Eosinophilic Gastrointestinal Disorders

Eosinophilic gastrointestinal disorders (EGIDs) are a group of diseases in which eosinophils build up in the gastrointestinal tract. These disorders include

  • Eosinophilic esophagitis (EoE), which involves the esophagus. This is the most common type of EGID.
  • Eosinophilic gastritis, which involves the stomach
  • Eosinophilic gastroenteritis, which affects both the stomach and small intestine
  • Eosinophilic colitis, which affects the colon, or large intestine

In healthy people, small numbers of eosinophils may be found in all areas of the gastrointestinal tract except the esophagus. However, people with EGIDs have high eosinophil counts in the gastrointestinal tract.  To understand eosinophil, we need to look at the cells in our blood. Part of our blood is made up of white cells that circulate through the body and help fight infection. One type of white cell is called the eosinophil. These particular cells are involved in our body's allergic reactions. For example, eosinphils are believed to be activated in people with asthma.

The diagnosis of EGIDs, particularly EoE, is increasing in both adults and children. Health experts believe that this increase reflects changes in diagnostic practice as well as an actual increase in the number of cases. According to the Registry for Eosinophilic Gastrointestinal DisordersExternal Web Site Policy, EoE may affect up to one in 1,000 people.

For most patients, EGIDs are life-long conditions. Early treatment and continued followup are important to decrease the long-term effects of these diseases.


Health experts are working to understand the factors that influence development of EGIDs. These disorders sometimes run in families, and scientists have identified several genetic variations associated with EoE.


Symptoms of EGIDs vary from person to person and depend on where in the gastrointestinal system eosinophils accumulate. Many signs of EGIDs closely resemble those of other gastrointestinal disorders, such as inflammatory bowel diseases.

Common EGID symptoms include

  • Trouble swallowing
  • A feeling that food is stuck in the throat or chest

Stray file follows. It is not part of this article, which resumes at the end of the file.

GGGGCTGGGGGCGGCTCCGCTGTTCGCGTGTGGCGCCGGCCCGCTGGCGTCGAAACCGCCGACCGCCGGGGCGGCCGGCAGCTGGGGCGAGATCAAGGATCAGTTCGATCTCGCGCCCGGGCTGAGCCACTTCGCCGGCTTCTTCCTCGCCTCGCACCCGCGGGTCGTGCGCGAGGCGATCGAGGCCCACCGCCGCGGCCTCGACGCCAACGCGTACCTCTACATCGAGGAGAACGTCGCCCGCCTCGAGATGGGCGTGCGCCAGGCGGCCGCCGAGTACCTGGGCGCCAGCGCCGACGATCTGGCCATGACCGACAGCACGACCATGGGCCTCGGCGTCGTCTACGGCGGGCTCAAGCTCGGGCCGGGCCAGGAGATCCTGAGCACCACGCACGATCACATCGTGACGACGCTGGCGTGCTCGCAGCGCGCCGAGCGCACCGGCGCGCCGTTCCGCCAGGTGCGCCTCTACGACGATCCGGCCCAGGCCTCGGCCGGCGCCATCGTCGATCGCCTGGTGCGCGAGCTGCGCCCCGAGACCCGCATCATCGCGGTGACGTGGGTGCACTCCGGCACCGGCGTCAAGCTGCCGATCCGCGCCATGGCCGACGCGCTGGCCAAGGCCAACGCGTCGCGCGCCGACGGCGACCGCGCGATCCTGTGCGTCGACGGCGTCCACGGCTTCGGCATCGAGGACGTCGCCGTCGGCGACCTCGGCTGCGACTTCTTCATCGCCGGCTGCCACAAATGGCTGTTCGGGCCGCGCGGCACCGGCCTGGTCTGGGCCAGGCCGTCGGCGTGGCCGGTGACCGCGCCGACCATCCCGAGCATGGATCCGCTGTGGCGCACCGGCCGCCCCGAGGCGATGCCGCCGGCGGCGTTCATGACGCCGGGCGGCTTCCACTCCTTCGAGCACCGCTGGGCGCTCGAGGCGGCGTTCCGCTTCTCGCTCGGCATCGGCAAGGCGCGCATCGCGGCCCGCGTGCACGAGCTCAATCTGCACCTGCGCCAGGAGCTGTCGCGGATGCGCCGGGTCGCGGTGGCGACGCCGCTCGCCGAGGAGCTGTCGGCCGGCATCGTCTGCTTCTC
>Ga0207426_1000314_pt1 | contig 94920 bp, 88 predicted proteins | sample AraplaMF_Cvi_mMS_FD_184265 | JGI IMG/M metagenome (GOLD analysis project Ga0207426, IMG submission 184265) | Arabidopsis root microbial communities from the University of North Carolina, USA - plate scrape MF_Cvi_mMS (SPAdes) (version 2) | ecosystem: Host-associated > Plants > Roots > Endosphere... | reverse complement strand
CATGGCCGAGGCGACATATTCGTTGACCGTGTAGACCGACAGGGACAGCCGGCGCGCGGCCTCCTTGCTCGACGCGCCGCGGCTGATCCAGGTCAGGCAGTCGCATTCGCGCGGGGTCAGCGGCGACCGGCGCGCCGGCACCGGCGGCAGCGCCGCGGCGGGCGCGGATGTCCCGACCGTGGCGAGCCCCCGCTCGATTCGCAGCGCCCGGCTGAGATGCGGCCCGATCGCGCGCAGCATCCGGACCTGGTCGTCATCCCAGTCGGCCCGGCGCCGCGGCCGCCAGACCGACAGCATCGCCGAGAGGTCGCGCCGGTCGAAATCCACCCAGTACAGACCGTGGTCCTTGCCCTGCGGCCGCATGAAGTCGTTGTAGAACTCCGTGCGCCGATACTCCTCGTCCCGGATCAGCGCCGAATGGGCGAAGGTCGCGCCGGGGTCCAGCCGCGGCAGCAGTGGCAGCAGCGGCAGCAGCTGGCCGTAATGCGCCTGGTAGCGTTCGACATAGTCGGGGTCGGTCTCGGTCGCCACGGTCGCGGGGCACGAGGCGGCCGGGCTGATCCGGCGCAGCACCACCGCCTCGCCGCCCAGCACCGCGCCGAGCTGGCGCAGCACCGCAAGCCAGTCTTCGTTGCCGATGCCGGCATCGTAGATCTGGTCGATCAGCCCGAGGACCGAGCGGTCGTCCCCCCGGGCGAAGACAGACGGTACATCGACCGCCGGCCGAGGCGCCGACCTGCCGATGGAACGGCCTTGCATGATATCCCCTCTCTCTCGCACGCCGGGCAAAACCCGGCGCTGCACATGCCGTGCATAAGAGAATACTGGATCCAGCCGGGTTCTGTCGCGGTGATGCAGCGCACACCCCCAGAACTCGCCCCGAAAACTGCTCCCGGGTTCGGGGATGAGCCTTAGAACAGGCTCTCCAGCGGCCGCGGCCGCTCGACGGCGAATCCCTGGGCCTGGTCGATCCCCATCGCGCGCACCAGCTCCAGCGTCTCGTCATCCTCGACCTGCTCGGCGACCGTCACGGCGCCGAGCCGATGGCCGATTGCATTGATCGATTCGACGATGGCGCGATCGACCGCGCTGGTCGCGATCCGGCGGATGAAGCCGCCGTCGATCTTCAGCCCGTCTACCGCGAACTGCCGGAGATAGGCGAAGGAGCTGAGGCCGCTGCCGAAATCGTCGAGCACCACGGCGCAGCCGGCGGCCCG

• Chest or abdominal pain
  • Heartburn or acid reflux that does not improve after taking appropriate medicine
  • Nausea
  • Vomiting
  • Poor appetite
  • Bloating


Currently, the only clear-cut way for doctors to diagnose an EGID is by conducting an endoscopy with biopsy. In this procedure, a doctor uses an endoscope—a thin tube with a camera and light on the end—to look at the gastrointestinal tract and take small tissue samples called biopsies. A pathologist reviews the biopsies, looking for high levels of eosinophils and signs of tissue damage.


Treatment with diet changes and/or medicines can alleviate EGID symptoms and prevent further damage to the gastrointestinal tract. Treatment options vary depending on the location of eosinophils and the severity of symptoms.

Diet changes

Many people with EoE respond well to diet changes, and dietary restrictions also may be helpful in treating those with other forms of EGID.  Sometimes, doctors will advise a six food elimination diet in which patients avoid all common allergenic foods, including milk, eggs, wheat, soy, nuts, and seafood.

Some people with EoE require a stricter diet called an elemental diet, which does not contain any whole or partial proteins for the immune system to recognize and respond to. People on an elemental diet consume prescription liquid formulas that contain amino acids (the building blocks of proteins), fats, sugars, vitamins, and minerals. Some people find it difficult to drink enough of the formula to maintain proper nutrition and may require tube feedings directly into the stomach.

Once EGID symptoms are under control, certain foods may be slowly added back into the diet under the guidance of a doctor and dietician.


Because dietary management of EGIDs can be challenging, some patients choose medicines to treat their EGID. The Food and Drug Administration has not yet approved any medications for the treatment of EGIDs, but doctors may use certain drugs “off-label” to treat these disorders. Corticosteroids used to control asthma, such as fluticasone propionate or budesonide, may help suppress inflammation in people with EoE. While people with asthma typically take these medicines with an inhaler or nebulizer, those with EoE swallow the drugs so that the medicine comes in direct contact with the esophagus. Studies have shown that these drugs can resolve symptoms completely in some people with EoE, although symptoms return when medicine is stopped.

People with other types of EGIDs may take corticosteroids designed for delivery to specific parts of the gastrointestinal tract. In more severe cases, doctors may prescribe oral corticosteroids, such as prednisone, which deliver medicine to the whole body.

Courtesy: National Institute of Allergy and Infectious Diseases